Back in 1985, my hair was long and my thoughts were short (to paraphrase Kid Rock). And that’s when I was diagnosed with type-1 diabetes. As an ambitious, science-focused 18-year-old, I had a hard time coping. My dad, a chemical engineer and graduate of the “Mr. Spock School of Logic,” put it in terms that I could relate to. He said, “Gary, you know all those compulsive detail-oriented habits you have that drive everyone crazy? Well, now they’re going to come in handy.”
And they did… and still do. Paying attention to details can make a tremendous difference when it comes to managing one’s diabetes. But diabetes is far from a perfect science. Expecting perfection in a very imperfect world can cause some major problems: Mental fatigue/burnout, stress hormones that drive glucose levels up, and avoidance of normal, enjoyable activities because they might lead to highs or lows. Over-perfectionism can also be a “gateway” condition that leads to other mental health issues such as anxiety and depression.
Consider the latest recommendations from medical experts regarding glucose management. Spending 70% of one’s time within a reasonable target range (typically 70-180 mg/dl, or 4-10 mmol/l) with no more than 3% of time in hypoglycemia is considered desirable for most people. It is sufficient for minimizing the risk of long-term diabetes complications and feeling/performing well on a day-to-day basis. But look at the empty part of the glass: that means you can spend 25-30% of the day, or 6-7 hours, outside of your target range and still be doing reasonably well.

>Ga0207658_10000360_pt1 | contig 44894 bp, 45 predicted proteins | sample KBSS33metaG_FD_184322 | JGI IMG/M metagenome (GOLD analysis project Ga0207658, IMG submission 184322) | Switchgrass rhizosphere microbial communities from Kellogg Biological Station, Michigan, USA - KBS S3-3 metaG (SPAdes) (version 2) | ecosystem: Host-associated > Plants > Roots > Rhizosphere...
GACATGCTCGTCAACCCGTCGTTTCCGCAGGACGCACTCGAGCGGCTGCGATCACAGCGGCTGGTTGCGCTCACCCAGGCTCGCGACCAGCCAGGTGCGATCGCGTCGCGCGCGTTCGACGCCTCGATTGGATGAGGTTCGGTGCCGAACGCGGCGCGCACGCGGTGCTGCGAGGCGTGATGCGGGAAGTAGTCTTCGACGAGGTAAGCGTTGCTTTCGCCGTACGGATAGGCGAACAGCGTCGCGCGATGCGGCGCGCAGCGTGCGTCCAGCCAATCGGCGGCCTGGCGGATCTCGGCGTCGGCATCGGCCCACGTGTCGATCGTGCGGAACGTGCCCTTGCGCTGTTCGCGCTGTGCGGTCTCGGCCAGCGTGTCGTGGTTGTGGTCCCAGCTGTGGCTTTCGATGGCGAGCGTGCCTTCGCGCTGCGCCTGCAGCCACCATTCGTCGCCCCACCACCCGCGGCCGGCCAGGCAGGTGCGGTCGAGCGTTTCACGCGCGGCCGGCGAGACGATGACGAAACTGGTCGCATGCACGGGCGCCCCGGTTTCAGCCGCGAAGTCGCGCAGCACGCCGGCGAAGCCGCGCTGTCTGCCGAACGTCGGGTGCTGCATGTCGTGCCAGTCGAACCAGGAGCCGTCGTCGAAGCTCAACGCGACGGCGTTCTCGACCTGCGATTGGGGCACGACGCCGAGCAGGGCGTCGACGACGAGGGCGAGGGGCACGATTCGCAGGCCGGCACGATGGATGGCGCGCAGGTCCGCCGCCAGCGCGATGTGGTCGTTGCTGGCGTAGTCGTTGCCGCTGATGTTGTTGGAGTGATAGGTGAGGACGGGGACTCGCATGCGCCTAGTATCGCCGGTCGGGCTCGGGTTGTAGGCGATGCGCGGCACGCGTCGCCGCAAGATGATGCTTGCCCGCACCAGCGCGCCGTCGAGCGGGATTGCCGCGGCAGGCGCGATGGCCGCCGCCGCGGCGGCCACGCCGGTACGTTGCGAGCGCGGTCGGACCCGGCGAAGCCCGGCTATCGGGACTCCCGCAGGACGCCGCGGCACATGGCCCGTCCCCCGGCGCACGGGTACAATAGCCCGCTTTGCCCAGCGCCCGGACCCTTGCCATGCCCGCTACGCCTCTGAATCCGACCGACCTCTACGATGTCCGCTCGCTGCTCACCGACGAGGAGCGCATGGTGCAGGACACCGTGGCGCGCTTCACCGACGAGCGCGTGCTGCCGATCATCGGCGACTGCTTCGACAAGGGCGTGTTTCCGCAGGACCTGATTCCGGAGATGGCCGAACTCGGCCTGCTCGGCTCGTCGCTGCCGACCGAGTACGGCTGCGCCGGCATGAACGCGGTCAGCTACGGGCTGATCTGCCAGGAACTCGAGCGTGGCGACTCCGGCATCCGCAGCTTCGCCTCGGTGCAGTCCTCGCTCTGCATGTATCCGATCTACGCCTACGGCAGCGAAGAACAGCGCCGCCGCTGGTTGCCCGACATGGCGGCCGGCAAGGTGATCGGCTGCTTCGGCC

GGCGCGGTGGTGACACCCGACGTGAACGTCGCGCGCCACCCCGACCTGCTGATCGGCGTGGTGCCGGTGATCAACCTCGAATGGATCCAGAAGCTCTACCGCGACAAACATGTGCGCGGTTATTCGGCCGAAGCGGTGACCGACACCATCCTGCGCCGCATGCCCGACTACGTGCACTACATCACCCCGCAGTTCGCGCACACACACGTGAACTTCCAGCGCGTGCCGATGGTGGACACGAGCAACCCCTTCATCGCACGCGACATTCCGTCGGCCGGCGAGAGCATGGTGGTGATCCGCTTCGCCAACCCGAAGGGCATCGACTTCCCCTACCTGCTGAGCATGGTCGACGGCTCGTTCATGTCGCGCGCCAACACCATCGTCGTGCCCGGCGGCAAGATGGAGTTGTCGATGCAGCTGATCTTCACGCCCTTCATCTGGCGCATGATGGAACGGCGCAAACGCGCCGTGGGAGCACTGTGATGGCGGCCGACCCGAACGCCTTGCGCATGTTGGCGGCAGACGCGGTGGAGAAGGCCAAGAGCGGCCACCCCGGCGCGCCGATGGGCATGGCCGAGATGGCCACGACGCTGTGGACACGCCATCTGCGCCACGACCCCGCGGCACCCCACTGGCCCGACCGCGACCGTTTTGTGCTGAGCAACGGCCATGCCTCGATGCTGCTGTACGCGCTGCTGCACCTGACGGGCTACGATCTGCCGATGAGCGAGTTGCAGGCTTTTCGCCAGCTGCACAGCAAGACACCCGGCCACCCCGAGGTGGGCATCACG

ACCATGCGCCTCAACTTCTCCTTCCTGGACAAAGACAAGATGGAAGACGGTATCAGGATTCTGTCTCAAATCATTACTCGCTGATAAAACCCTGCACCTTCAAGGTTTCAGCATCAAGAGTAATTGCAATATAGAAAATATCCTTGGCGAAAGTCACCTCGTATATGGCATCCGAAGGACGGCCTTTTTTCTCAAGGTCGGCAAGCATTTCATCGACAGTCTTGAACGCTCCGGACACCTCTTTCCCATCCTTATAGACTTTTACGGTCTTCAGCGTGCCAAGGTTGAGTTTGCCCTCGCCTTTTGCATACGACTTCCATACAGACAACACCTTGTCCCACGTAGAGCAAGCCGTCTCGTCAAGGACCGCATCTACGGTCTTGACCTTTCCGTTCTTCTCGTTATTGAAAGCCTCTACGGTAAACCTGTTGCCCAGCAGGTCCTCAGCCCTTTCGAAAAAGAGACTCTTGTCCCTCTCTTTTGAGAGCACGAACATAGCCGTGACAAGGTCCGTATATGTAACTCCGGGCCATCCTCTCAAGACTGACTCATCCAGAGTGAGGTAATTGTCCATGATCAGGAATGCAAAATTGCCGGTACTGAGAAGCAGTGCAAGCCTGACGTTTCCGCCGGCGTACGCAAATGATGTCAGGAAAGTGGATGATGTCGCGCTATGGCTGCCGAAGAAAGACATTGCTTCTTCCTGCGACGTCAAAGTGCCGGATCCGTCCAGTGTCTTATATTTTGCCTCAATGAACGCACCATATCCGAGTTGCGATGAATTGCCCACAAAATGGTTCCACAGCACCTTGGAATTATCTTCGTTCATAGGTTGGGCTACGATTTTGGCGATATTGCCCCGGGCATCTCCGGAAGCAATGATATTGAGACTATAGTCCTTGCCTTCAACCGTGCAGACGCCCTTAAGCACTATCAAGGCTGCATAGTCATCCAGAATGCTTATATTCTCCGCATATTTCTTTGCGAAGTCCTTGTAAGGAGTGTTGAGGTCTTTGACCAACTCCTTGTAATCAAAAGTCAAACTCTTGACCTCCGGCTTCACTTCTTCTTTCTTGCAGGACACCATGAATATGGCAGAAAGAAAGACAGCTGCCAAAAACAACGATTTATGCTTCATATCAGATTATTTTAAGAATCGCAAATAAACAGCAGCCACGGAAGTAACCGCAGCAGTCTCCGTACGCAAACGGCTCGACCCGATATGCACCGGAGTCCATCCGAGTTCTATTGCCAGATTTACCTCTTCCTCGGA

I guess the key, as it is with most things, is to find a balance between aiming for the “ideal” and accepting what is realistically achievable. There is a price to pay for being overly perfectionistic, just as there is a price to pay for being overly lax.
One of the first and most important things we do with each of our clients at IDS is to negotiate a set of desirable, realistic and individualized goals. Having these in place forms the basis for our work together. Without these goals, it is easy for anybody to fall victim to extreme perfectionism and become overly critical of their own efforts.
If you would like to discuss your personal diabetes management goals and develop strategies for reaching them, please reach out. This is a judgement-free zone, so whatever you would like to work on would be, how shall I put it… PERFECT.
Hope you enjoy this month’s edition of Diabetes Bites! Your feedback is always welcome and appreciated.
50 Secrets of the Longest Living People with Diabetes
Written by Sheri E. Colberg, Ph.D., and Steven V. Edelman, MD, this book shares results of interviews with over fifty people who have thrived and lived great lives with diabetes, some for as many as 84 years!